By Ian Chua and Dominic Lau
TOKYO/SYDNEY (Reuters) - Asian stocks were tentative and the dollar was in the driving seat on Friday, as investors waited with bated breath for a crucial U.S. jobs report that could cement the case for the Federal Reserve to begin scaling back its stimulus later this month.
Underlining expectations for an imminent turn in Fed policy, the euro held near a seven-week low on the back of dovish comments from the European Central Bank.
European shares were expected to open modestly lower, with Britain's FTSE 100 (.FTSE) seen down as much as 0.2 percent and Germany's DAX (.GDAXI) down 0.1 percent, according to financial bookmakers.
MSCI's broadest index of Asia-Pacific shares outside Japan <.MIAPJ0000PUS> was steady after six days of gains - its longest winning streak since December. It was on track to end the week up more than 2 percent.
Tokyo's benchmark Nikkei (NIK:^9452) shed 1.4 percent as investors locked in profit after a sharp rally in real estate and construction firms on hopes the city will win its 2020 Olympic Games bid this weekend. The index was still up 3.5 percent this week, however.
The euro wallowed at $1.3131, having slid one U.S. cent to be 0.7 percent lower on the week.
Investors sold the common currency after the ECB said it stood ready to act if needed to bring money market rates down and help nurture a "very, very green" recovery.
ECB President Mario Draghi made those comments as global government bond yields have risen sharply, tracking U.S. Treasuries in expectations for the Fed to start withdrawing support.
Indeed, U.S. 10-year note yields hit 3 percent on Thursday for the first time since July 2011, having jumped from near 1.6 percent in four short months and providing a major support for the dollar in the process.
The dollar index (.DXY), measured against a basket of major currencies, steadied near a seven-week peak but the greenback dipped 0.3 percent to 99.77 yen after it popped above 100 yen overnight to levels not seen since late July.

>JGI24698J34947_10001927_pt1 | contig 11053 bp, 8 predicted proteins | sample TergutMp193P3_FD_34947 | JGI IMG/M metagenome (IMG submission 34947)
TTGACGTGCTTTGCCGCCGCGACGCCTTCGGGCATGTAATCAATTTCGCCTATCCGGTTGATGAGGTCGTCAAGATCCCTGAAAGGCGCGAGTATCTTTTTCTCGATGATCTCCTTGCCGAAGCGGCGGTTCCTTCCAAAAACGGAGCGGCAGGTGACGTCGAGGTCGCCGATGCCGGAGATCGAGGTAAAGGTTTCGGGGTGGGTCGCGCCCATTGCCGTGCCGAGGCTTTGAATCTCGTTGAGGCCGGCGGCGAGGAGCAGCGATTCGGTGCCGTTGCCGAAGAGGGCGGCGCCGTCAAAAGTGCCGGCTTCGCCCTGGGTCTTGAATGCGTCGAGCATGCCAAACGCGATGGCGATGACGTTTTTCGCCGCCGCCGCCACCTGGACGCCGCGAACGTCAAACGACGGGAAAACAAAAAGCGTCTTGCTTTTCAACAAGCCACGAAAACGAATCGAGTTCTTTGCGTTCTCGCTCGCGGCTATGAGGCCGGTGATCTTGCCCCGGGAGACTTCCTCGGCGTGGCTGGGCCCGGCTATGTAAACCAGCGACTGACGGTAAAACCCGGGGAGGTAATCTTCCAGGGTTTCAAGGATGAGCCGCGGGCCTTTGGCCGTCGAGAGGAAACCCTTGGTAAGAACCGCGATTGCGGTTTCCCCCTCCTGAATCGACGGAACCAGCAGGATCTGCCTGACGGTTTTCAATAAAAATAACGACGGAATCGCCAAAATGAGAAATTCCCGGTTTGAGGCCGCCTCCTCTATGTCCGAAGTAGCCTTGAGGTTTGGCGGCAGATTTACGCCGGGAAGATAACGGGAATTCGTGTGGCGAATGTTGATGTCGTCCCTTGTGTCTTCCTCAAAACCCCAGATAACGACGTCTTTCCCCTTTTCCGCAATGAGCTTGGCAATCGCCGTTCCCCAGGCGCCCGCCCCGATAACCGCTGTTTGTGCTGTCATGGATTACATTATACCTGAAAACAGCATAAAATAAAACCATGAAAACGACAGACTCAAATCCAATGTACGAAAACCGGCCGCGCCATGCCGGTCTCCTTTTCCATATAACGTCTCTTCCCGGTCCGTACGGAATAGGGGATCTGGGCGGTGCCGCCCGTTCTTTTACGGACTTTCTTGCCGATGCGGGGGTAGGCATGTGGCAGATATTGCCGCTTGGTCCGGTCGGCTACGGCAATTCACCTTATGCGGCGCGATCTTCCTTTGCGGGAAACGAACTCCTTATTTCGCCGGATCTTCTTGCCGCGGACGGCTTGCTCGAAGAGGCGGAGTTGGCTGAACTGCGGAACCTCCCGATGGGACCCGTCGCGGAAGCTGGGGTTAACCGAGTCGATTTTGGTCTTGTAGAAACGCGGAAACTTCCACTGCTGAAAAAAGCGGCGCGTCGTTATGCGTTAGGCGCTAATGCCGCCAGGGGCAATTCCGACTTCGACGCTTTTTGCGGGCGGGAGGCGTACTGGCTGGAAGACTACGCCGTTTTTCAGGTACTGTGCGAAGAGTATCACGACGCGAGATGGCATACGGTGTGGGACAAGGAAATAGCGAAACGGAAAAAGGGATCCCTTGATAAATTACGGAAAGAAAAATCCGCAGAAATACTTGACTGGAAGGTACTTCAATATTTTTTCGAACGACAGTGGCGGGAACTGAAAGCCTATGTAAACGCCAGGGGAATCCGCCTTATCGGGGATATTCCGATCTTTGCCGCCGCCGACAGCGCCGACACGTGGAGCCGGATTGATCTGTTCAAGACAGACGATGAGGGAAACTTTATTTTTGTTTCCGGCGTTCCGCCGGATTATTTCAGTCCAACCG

Latest U.S. data showed a solid expansion in the services sector, while private employers added 176,000 jobs in August, suggesting that non-farm payrolls could be surprisingly strong.
"The combination of a strong non-farm payrolls with this week's stunning U.S. ISMs ahead of the first Fed taper could send the dollar index towards 85," Societe Generale wrote in a note.
Some analysts said payrolls in line with expectations of 180,000 new jobs would likely be enough for the Fed to start tapering its $85 billion-a-month stimulus at the Sept 17-18 meeting.
TURKEY VS INDIA
Worries about reduced central bank support have weighed on demand for gold, hovering near a two-week low, and riskier assets, with emerging markets in the firing line.
Indonesia has had to raise interest rates to support the collapsing rupiah currency, while India's new central bank boss this week impressed some with an unexpectedly detailed and wide-ranging plan that saw the rupee and stocks rally on Thursday.
"The Indian rupee can continue to stabilize following recent measures aimed at encouraging U.S. dollar inflows," Morgan Stanley wrote in a note.
"While both the Indian rupee and Turkish lira are vulnerable to possible oil price spikes related to Syria intervention risks, Turkey is likely to command more of a risk premium due to its proximity and potential involvement."
The Indian rupee slipped 0.1 percent to 66.06 per dollar. It hit a record low of 68.80 last week
Morgan Stanley recommended investors to short the Turkish lira versus the Indian rupee.
The top five emerging market powers: Brazil, Russia, India, China and South Africa (BRICS) have also pledged to set up a $100 billion fund to stabilize currency markets.
But it looked unlikely to be in place soon enough to temper the effects of an expected pullback of Fed stimulus.
The Group of 20 emerging and developed powers gathered in St. Petersburg for a summit struggled to find common ground over the turmoil faced by emerging markets.
Leaders at the summit also had to contend with the tough question of whether to support U.S. military strikes in Syria.
(Editing by Eric Meijer & Shri Navaratnam)